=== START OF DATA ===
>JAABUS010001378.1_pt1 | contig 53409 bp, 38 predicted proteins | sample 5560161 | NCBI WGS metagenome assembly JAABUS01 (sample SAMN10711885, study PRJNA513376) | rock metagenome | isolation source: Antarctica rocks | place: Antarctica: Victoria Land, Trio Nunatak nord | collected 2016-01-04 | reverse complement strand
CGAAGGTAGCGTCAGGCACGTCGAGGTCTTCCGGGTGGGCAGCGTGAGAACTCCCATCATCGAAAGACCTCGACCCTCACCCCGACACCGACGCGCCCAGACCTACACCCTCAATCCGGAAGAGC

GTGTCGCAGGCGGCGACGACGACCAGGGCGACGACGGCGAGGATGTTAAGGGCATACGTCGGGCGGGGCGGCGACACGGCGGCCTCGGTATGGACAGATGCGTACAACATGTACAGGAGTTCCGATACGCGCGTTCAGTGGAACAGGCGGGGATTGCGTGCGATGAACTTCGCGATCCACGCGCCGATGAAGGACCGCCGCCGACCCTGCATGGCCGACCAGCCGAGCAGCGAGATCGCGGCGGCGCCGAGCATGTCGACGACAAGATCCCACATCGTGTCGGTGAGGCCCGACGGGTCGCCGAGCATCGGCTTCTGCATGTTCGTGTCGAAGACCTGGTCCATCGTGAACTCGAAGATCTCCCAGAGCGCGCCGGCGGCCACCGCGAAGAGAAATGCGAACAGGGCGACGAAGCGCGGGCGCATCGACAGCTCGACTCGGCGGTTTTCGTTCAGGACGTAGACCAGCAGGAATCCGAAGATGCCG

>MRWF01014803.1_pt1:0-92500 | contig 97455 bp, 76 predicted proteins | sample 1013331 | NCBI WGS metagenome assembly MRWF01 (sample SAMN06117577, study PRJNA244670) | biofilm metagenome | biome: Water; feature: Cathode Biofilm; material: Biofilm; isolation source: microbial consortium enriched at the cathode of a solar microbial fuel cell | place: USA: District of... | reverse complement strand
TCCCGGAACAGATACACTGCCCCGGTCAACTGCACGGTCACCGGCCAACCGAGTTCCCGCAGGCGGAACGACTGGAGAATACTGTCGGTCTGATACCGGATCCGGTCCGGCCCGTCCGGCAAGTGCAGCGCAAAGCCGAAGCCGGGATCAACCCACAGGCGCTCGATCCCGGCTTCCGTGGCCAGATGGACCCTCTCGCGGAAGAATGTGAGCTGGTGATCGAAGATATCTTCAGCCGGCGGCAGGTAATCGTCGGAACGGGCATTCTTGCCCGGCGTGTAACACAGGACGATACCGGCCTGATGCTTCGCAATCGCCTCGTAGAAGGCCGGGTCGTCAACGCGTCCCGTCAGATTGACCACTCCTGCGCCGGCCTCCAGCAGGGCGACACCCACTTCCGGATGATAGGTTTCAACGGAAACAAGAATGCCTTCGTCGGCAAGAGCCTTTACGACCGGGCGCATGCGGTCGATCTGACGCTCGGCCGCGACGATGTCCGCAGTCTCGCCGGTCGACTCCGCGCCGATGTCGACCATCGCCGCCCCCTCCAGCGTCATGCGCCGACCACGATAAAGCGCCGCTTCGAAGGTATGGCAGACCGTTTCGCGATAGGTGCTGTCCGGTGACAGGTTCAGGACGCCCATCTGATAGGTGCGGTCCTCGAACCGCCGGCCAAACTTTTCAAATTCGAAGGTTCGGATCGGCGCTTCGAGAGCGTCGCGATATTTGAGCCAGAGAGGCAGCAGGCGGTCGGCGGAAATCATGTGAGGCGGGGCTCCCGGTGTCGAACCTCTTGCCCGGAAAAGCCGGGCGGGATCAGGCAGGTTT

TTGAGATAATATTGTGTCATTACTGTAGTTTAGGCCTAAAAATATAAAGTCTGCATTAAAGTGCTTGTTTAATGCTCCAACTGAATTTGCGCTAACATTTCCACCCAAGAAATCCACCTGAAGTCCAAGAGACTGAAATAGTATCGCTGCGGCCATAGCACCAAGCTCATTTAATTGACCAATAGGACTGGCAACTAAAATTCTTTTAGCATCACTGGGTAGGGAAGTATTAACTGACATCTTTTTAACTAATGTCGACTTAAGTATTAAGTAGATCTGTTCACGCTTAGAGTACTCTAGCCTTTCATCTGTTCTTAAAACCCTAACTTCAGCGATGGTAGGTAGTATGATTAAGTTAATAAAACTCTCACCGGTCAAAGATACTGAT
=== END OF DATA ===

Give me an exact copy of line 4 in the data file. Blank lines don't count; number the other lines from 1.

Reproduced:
>MRWF01014803.1_pt1:0-92500 | contig 97455 bp, 76 predicted proteins | sample 1013331 | NCBI WGS metagenome assembly MRWF01 (sample SAMN06117577, study PRJNA244670) | biofilm metagenome | biome: Water; feature: Cathode Biofilm; material: Biofilm; isolation source: microbial consortium enriched at the cathode of a solar microbial fuel cell | place: USA: District of... | reverse complement strand